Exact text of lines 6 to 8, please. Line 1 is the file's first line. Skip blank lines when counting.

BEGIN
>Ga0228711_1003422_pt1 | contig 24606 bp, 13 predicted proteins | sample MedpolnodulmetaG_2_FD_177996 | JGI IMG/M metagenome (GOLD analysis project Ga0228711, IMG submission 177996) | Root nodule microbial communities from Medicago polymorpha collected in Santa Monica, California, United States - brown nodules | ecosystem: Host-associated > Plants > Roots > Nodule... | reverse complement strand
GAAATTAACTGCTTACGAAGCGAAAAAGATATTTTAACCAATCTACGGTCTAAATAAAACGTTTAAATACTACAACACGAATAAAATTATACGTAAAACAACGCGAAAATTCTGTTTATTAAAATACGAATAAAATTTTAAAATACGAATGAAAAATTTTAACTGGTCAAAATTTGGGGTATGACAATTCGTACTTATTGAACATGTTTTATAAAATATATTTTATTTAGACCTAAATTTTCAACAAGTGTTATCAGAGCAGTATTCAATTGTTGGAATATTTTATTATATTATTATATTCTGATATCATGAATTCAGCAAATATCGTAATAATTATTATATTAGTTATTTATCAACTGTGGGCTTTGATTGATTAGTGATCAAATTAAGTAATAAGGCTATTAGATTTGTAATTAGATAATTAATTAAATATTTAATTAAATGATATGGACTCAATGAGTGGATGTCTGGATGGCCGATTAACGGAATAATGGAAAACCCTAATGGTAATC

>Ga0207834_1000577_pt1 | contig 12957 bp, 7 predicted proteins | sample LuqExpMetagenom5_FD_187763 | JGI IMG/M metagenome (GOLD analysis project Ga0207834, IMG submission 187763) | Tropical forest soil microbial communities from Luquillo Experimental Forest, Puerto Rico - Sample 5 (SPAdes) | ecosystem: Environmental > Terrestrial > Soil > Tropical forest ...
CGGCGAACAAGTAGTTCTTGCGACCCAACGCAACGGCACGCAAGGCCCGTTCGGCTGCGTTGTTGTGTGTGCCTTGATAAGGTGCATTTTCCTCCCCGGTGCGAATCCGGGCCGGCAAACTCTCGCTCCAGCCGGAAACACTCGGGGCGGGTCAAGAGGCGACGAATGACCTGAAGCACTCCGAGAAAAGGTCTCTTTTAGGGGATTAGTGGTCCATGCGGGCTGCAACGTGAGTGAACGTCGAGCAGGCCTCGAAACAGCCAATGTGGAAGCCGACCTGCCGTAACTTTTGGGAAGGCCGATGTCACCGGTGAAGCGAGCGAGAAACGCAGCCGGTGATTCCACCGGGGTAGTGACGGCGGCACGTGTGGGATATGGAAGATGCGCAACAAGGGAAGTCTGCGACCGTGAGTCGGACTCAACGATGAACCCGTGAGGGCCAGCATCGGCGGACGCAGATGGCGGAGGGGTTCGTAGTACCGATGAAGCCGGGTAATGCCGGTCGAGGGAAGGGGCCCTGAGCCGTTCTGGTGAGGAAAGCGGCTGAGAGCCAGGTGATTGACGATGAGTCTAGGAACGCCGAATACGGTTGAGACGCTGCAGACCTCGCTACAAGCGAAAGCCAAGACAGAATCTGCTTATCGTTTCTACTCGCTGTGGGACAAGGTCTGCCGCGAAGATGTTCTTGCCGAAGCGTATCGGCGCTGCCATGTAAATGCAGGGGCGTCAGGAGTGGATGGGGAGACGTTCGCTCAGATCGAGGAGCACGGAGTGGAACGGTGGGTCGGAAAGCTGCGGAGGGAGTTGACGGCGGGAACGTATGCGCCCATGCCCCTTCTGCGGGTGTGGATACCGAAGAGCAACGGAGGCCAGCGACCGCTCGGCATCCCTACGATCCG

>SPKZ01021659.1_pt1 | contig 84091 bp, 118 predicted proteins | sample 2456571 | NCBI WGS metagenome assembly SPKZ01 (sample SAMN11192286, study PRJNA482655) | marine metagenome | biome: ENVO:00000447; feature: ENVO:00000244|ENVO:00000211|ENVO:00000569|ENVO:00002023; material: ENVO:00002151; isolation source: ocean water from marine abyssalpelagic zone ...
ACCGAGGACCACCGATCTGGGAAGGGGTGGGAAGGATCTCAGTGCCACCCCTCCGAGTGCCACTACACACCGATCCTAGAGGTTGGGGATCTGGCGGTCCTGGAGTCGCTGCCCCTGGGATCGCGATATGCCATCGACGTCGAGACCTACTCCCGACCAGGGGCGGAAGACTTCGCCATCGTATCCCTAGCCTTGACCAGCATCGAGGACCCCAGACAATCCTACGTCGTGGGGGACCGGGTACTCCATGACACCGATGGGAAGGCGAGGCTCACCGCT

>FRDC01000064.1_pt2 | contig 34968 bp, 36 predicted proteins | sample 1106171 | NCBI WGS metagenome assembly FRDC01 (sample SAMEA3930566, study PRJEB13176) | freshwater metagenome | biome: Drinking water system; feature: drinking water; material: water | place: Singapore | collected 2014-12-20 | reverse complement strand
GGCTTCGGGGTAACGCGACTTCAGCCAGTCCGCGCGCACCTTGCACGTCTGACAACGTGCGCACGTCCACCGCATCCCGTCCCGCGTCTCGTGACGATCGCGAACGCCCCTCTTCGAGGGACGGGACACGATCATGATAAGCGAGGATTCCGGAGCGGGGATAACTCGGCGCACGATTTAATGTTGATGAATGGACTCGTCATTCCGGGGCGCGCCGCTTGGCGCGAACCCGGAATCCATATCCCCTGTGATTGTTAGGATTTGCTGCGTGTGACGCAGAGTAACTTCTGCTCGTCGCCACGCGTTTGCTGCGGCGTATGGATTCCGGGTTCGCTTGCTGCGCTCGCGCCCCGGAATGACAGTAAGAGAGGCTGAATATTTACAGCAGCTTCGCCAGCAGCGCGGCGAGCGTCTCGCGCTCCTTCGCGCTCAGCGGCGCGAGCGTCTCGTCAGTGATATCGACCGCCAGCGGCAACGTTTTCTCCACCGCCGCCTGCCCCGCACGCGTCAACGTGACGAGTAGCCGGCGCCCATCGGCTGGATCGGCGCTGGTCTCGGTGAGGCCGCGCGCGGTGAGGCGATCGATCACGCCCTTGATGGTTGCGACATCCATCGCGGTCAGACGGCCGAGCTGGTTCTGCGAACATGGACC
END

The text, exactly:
ACCGAGGACCACCGATCTGGGAAGGGGTGGGAAGGATCTCAGTGCCACCCCTCCGAGTGCCACTACACACCGATCCTAGAGGTTGGGGATCTGGCGGTCCTGGAGTCGCTGCCCCTGGGATCGCGATATGCCATCGACGTCGAGACCTACTCCCGACCAGGGGCGGAAGACTTCGCCATCGTATCCCTAGCCTTGACCAGCATCGAGGACCCCAGACAATCCTACGTCGTGGGGGACCGGGTACTCCATGACACCGATGGGAAGGCGAGGCTCACCGCT

>FRDC01000064.1_pt2 | contig 34968 bp, 36 predicted proteins | sample 1106171 | NCBI WGS metagenome assembly FRDC01 (sample SAMEA3930566, study PRJEB13176) | freshwater metagenome | biome: Drinking water system; feature: drinking water; material: water | place: Singapore | collected 2014-12-20 | reverse complement strand
GGCTTCGGGGTAACGCGACTTCAGCCAGTCCGCGCGCACCTTGCACGTCTGACAACGTGCGCACGTCCACCGCATCCCGTCCCGCGTCTCGTGACGATCGCGAACGCCCCTCTTCGAGGGACGGGACACGATCATGATAAGCGAGGATTCCGGAGCGGGGATAACTCGGCGCACGATTTAATGTTGATGAATGGACTCGTCATTCCGGGGCGCGCCGCTTGGCGCGAACCCGGAATCCATATCCCCTGTGATTGTTAGGATTTGCTGCGTGTGACGCAGAGTAACTTCTGCTCGTCGCCACGCGTTTGCTGCGGCGTATGGATTCCGGGTTCGCTTGCTGCGCTCGCGCCCCGGAATGACAGTAAGAGAGGCTGAATATTTACAGCAGCTTCGCCAGCAGCGCGGCGAGCGTCTCGCGCTCCTTCGCGCTCAGCGGCGCGAGCGTCTCGTCAGTGATATCGACCGCCAGCGGCAACGTTTTCTCCACCGCCGCCTGCCCCGCACGCGTCAACGTGACGAGTAGCCGGCGCCCATCGGCTGGATCGGCGCTGGTCTCGGTGAGGCCGCGCGCGGTGAGGCGATCGATCACGCCCTTGATGGTTGCGACATCCATCGCGGTCAGACGGCCGAGCTGGTTCTGCGAACATGGACC